Book Reviews

A delightful rural Australian yarn from the author of “The Dressmaker”

Sponsored by Sharon Peter

My introduction to Mount hope and the Crupp family was via an obstinate horse called Spot stranding Maude, and her two daughters Phoeba and Lilith, in a slime infested dam on the way to Church. I fell in love with Spot instantly. 

Mount Hope is a rural town not far from Geelong Australia in the  1890’s, is the setting of Rosalie Ham‘s novel Summer at Mount Hope. It is just a whistlestop for the train and home for a small community who hope to make their fortune on the back of white gold… wool.  

Robert Crupp however, has a different vision altogether and is in process of establishing the region’s first vineyard. A vigneron in wool country. Very daring.

Phoeba is the oldest daughter, strong willed, determined to stand up to the conventions of her time and be a vigneron alongside her father. She is not interested in marriage but has set her heart on inheriting the vines established by her and her father at the base of the rocky outcrop.


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Lilith is her self-absorbed, self-centred sister whose prime objective is to as little as possible, be as selfish as possible on her way to finding a rich husband and saying goodbye to the ramshackle home amongst the vines. The girls’ mother, Maude is of course fully supportive of that idea.

Maude’s focus, other than marrying off her daughters, is to play a game of one-upmanship with her neighbour Widow Pearson. Not so much as keeping up with the Joneses but outdoing them all together.

Hadley and Henrietta Pearson are Phoeba’s best friends. They too have great ambition for a better life and face obstacles head on together. Hadley, of course, is in love with Phoeba, Phoeba is not in love with Hadley.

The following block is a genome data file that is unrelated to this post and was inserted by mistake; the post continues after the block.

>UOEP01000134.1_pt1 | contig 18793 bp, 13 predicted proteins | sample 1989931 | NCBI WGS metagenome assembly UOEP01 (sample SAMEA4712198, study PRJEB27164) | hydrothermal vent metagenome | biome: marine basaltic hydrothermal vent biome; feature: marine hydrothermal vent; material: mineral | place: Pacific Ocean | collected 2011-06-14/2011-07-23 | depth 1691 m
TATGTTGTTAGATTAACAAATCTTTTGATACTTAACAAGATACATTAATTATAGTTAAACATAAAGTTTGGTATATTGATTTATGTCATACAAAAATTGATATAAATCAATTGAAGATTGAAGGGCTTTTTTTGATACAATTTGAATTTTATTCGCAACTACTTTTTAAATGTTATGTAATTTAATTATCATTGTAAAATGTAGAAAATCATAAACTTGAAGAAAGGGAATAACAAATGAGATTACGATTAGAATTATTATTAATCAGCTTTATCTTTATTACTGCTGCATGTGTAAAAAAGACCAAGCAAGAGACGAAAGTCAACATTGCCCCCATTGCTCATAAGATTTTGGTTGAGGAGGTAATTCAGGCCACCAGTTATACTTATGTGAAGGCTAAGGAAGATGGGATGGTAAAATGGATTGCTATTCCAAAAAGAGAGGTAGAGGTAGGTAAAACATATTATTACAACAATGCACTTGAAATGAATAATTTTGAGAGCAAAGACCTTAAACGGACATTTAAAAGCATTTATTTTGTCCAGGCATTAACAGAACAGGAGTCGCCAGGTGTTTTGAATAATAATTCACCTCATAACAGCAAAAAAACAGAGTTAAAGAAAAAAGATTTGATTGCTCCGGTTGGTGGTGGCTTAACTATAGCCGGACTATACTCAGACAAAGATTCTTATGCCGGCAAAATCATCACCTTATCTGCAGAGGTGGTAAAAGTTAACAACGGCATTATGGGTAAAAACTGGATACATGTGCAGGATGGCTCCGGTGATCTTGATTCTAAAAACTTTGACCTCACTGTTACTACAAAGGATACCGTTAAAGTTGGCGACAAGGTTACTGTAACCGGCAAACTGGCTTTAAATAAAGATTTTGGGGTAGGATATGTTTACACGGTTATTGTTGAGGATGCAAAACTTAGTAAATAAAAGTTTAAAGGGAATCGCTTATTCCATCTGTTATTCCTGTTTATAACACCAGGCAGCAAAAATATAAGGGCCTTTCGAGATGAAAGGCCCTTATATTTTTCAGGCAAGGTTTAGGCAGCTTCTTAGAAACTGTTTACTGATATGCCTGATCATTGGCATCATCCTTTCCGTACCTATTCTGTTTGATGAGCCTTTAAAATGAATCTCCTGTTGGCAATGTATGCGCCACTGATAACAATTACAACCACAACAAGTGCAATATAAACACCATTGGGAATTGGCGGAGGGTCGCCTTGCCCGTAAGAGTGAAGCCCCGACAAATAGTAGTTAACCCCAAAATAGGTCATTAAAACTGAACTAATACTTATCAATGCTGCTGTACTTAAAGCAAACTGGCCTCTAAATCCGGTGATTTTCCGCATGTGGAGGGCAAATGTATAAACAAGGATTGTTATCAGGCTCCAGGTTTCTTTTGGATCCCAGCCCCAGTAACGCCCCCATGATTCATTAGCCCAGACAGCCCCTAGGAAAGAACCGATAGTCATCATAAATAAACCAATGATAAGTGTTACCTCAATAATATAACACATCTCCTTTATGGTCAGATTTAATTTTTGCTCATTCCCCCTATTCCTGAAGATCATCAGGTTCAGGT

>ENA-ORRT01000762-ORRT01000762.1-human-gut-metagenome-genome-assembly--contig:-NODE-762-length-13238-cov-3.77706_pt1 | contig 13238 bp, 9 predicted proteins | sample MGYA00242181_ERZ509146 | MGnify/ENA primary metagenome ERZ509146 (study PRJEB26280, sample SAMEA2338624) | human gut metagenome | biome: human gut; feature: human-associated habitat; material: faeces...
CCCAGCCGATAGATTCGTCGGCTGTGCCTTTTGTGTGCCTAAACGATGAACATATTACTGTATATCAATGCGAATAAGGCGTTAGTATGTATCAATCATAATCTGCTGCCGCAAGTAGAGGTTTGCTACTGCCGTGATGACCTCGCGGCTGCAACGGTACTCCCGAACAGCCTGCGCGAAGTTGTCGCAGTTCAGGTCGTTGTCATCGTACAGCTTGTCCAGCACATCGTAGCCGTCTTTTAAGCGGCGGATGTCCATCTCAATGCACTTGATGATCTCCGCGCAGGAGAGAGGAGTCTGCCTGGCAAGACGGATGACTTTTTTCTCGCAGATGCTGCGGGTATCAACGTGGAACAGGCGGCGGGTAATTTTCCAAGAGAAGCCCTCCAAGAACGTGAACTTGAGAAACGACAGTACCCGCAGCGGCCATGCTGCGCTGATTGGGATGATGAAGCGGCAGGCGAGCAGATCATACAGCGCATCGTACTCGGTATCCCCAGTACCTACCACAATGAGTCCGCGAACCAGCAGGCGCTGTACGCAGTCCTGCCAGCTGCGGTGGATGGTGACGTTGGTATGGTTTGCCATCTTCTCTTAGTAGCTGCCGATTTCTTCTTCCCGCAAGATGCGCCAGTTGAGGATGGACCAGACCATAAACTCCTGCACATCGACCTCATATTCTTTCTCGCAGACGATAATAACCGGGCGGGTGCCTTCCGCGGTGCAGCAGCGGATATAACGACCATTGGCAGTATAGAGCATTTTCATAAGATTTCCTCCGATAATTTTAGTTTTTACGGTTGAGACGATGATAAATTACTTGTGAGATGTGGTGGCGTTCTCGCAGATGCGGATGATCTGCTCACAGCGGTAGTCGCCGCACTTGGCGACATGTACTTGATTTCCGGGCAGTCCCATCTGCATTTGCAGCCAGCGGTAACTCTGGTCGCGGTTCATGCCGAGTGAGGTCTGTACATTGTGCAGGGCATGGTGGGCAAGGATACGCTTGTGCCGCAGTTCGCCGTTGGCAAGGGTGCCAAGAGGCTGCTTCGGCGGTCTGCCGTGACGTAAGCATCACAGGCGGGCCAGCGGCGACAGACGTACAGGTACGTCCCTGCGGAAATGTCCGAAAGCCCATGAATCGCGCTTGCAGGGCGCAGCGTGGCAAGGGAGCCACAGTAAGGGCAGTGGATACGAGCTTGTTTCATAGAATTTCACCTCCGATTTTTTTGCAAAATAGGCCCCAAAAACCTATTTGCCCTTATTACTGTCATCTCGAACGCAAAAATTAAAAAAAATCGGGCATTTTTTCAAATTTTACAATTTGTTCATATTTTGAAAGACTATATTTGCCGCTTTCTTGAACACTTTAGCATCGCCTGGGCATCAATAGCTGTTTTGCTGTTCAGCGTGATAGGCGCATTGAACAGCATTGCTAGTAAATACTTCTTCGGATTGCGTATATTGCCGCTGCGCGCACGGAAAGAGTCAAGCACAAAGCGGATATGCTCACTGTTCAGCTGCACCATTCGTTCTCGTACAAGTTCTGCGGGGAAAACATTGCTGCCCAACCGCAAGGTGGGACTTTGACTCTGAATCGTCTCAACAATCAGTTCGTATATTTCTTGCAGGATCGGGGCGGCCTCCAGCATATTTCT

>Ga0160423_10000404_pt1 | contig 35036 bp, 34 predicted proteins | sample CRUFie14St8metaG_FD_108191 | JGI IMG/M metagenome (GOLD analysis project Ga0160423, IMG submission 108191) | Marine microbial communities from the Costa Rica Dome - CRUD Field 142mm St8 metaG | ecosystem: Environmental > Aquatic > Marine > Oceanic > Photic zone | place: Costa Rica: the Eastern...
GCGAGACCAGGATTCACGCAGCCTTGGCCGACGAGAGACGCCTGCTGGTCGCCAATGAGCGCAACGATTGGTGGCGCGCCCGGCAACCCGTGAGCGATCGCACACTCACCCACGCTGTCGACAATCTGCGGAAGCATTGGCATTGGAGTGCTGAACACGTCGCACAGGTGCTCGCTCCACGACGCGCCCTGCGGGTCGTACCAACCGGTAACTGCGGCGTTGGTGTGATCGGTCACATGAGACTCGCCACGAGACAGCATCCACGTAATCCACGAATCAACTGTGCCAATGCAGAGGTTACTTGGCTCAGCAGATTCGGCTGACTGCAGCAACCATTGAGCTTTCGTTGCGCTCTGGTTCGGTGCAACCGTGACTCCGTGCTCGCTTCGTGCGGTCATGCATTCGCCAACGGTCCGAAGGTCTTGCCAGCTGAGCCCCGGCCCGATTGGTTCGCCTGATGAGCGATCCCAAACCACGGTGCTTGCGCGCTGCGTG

And so the stage is set.

There are so many wonderful and quirky characters in Mount hope, I became enamoured with them, enraged by them and frustrated with them as the story revolved around relationships, hopes, dreams and survival. These were changing times, automation of farming was beginning to raise its head, the depression had dispossessed thousands and a wave of humanity was on the move. The suffragettes were making their voices heard, the corsets were in danger. In amongst it all the people of Mount Hope love, grieve and celebrate as a community.

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Drought hangs over the region like a snarling dog, for the families of Mount Hope their entire future rests on the whim of the weather and makes for anxious hearts.

Rosalie Ham brings all of this to life with humour, yet respect and her characters are brimming with life and energy so much so they virtually leap off the page. Whether you love them or detest them they are all here in vivid mental colour. The fact that I actually invested the energy to love or loath is testament to the author’s skill at weaving a story and investing in her characters.

This is not an action-packed novel with unexpected twists and turns, it is instead a meandering tale set in the Summer of 1894. A few short weeks, which impact so many.

I loved the pace of it, I felt as if I too was being drawn into the dusty lanes, the parlours and the Harvest dance. I could feel the thrum of the heartbeat of the small community desperate to survive, battling the times and seasons of both nature and man, constrained by convention, yet for some, the yearning to be free.

This a delightful novel with imagery that captured my heart. I found myself in those dusty lanes, looking to the skies in anxiety, placing my hands in the fleece of a struggling merino, daring to take a pamphlet from the suffragettes, dancing with abandon at the harvest dance and yes… loosening my corset.

Summer at Mount Hope by Rosalie Ham is available now from Dymocks. Click here to learn more.

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